In support of my second FLEX 30 activity, I deliver a workshop presentation designed to give students an overview of basic marketing principles – and reflect on how I create and deliver this content in a classroom environment.

Having been involved with the development of the Media Industries module of the Film and Media BA for 2021/22, and met the students online and for an in-person workshop, I was keen for my next activity to be more active and prepared. The previous sessions had allowed me to reflect upon the dynamic I have with both the students and my academic colleague, but I felt it would be useful to deliver something practical to make use of those reflections.

It was agreed that a ‘Marketing 101’ session would be useful in giving the students a context around the work they’d been doing. I focused the presentation on the specific challenges one might face in a marketing agency environment and the tools and skills needed to overcome them, while rooting the material in the academic approaches which had become part of my FLEX 30 learning journey. Using PBL, the aim was to set out examples of challenges one might face in an agency setting and, through storytelling, talk the students through my own experiences in tackling them.

As Barrett and Moore (2011) suggest, the classical definition of PBL is not only how students learn from being given information, but also “the process of working towards the understanding of a resolution of a problem”. With this in mind, I was keen to incorporate at least an element of interaction that would in some way challenge the students to consider how the tools of the trade are deployed in addressing an authentic marketing problem. So, having established the five core components of what makes a ‘brand identity’ (08:58), I asked them to identify these in a real world setting (13:18).

However, Barrett and Moore also note the design of the initial problem is key to the success of PBL in a classroom environment, and that the problem should be engaging, authentic, open to interrogation, multidimensional, collaborative, challenging and encouraging the development of transferable skills. By emphasising the existing problem, they suggest students can be triggered into considering the different ways in which it can be tackled, for example the use of different media. This in itself benefits learners in a number of ways, by acknowledging they may not all have the same skill set, but that they may not even have the same marketing career goals, for example some may want to work in a creative field, whereas others may favour data and analytics. Not only is this something we had seen in the group work that the students had undertaken, with roles assigned internally according to interest and skillset, it is, for me, another correlation between PBL as both a teaching approach and something which exists in every day marketing practice – and is even reflected in Barrett and Moore’s use of language around assigning roles, interrogating ideas, brainstorming concepts and developing authentic, multidisciplinary solutions.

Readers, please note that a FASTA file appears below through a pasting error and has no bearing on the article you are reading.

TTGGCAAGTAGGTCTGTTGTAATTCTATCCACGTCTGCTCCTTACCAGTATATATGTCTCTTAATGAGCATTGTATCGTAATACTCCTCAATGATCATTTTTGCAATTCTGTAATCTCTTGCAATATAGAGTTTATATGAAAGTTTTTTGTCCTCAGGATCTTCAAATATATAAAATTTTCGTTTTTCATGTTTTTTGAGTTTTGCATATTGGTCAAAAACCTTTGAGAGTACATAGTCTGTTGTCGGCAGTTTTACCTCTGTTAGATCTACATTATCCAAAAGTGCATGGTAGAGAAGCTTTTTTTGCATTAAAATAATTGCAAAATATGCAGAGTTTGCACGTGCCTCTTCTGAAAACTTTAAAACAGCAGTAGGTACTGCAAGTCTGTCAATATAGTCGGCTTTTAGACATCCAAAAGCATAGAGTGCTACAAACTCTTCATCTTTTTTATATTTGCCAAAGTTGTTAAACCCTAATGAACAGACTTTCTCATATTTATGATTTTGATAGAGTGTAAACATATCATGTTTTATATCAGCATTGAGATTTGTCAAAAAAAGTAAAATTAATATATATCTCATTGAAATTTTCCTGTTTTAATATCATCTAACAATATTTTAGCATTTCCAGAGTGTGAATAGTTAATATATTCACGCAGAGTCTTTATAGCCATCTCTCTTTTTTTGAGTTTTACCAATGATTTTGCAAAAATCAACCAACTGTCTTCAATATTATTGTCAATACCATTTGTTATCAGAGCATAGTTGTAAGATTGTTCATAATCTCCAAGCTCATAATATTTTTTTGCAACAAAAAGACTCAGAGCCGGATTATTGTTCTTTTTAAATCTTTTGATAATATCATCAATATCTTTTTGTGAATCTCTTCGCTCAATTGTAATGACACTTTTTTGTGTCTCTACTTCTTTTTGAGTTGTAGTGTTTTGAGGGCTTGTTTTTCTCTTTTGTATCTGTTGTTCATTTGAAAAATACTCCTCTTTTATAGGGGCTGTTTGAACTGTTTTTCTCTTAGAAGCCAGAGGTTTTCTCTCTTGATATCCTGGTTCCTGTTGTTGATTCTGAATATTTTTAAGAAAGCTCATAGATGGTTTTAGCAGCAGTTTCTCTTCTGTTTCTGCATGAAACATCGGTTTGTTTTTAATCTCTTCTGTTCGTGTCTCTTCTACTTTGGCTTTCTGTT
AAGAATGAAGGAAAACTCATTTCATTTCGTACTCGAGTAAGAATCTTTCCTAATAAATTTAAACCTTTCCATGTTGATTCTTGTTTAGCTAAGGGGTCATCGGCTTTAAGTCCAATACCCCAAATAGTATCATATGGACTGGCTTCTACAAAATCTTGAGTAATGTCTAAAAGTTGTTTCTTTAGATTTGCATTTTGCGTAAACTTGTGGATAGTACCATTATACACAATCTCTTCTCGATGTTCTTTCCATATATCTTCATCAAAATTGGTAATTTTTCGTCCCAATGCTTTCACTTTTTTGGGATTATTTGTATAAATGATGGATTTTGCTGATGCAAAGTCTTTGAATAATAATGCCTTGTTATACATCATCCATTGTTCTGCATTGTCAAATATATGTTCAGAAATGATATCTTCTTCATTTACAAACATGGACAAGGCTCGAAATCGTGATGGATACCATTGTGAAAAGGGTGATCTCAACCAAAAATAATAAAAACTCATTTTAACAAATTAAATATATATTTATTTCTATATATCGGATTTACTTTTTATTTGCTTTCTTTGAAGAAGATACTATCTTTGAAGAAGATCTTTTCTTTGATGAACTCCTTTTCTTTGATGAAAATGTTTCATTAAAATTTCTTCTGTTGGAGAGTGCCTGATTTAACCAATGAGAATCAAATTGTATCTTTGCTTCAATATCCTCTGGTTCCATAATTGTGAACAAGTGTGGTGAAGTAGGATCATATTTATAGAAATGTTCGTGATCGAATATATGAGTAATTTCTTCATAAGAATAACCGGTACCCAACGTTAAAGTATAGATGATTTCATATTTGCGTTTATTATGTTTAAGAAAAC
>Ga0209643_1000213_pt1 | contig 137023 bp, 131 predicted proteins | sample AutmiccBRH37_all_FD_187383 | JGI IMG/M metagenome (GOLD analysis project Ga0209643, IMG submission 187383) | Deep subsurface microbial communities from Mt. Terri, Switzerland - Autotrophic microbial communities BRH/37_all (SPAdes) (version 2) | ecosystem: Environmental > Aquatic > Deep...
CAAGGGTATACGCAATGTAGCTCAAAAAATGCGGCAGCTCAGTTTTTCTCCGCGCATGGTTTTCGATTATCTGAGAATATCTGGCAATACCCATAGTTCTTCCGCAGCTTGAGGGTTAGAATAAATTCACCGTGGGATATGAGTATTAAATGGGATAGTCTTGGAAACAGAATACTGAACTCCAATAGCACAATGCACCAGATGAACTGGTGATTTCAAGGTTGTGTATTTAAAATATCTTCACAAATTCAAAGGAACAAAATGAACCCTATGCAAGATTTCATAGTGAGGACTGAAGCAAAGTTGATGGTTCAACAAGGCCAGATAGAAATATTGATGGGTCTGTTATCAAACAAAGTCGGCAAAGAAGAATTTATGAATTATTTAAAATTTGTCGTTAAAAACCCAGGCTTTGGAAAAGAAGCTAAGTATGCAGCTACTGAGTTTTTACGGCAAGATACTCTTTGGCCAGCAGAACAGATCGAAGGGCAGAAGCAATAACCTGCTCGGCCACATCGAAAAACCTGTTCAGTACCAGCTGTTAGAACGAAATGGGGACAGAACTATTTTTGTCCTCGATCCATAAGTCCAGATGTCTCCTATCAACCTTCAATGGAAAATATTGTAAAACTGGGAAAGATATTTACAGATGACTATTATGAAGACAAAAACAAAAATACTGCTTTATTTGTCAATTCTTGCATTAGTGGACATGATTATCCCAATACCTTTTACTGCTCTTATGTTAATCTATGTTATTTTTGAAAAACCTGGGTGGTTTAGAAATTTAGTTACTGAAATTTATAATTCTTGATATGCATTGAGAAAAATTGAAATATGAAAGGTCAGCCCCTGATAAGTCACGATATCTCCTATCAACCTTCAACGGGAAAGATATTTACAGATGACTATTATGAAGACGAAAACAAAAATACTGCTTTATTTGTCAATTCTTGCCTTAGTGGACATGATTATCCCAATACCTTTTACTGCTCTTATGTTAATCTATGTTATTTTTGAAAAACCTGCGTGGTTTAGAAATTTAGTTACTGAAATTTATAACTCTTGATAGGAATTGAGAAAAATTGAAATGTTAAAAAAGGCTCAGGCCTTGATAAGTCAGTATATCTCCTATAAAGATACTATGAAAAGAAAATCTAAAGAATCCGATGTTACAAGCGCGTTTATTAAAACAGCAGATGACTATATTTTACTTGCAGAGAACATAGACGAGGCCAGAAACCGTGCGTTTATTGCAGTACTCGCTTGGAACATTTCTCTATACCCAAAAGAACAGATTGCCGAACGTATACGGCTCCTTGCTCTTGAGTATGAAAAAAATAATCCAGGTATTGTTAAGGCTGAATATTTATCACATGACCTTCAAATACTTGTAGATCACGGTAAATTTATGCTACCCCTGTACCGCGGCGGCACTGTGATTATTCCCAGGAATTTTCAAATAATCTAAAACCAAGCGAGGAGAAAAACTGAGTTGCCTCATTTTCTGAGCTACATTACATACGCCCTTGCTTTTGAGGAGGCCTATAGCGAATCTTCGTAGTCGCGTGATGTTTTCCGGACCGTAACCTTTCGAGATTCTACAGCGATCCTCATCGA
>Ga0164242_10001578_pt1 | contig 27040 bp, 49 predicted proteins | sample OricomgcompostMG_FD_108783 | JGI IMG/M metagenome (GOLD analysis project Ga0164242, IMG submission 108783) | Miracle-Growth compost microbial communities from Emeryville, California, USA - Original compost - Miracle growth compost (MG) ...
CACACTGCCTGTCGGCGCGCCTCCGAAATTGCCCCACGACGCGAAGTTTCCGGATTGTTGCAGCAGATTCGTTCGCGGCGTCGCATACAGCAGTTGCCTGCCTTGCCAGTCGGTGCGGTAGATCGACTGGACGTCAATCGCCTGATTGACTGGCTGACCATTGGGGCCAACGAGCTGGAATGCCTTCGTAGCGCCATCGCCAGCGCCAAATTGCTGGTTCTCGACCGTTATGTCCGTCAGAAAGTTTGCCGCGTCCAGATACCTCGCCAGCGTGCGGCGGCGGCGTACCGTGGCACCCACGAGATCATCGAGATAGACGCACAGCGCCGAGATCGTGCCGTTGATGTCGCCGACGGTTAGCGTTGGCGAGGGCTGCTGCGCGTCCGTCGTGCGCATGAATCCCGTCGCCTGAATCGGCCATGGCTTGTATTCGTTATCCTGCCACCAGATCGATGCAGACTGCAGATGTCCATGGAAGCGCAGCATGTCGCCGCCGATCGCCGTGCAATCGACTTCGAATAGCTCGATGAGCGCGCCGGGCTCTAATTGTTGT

It was, therefore, important for me to share an example not only of what marketers might use as part of that solution (35:50), but also provide an example of how this is done in practice. Using a film that was created for an event to encourage a very specific audience to donate or get involved with the University’s First Generation scheme (40:13), I outlined the story behind the charity, the event and the audience, before talking about the problem with the existing film and why we thought it needed to be replaced. I explained how the project came about and the challenges faced, and the perspective we took in developing a solution that was more considerate of the audience and their potential reaction to the message we were looking to convey. After playing the film (42:29), I went back and reiterated not just how it was developed, but the storytelling functions within the video itself (45:40) and how they were specifically designed and deployed to inspire, encourage and educate the audience.

McDrury and Alterio (2002) suggest storytelling is a useful in teaching because of its power to introduce new material in entertaining and interesting ways, and share practical experiences. They also outline a five-stage approach that assists in the development of stories to make them more meaningful. This process includes involves highlighting “emotional resonance”, defining the “human experience”, exploring areas of importance to be exploited, looking for context to emphasise meaning and constructing the narrative so that transformation can be encouraged in the ‘learner’. This approach, as illustrated in this particular example, is every bit as familiar to me in my professional role as it is in my teaching endeavours. Establishing a problem, interrogating the information and telling stories to educate, inform and even invoke change are natural, vital part of my skillset – and something I hope to build upon further as part of my longer-term career aspirations.


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Mellor, N. (2021) Fig 1 – 2021-2024 action plan.

Mellor, N. (2021) “Media Industries: Marketing 101.”

Mellor, N. (2019) “Why are we wearing bras on our heads? Occult perceptions in the home video era.”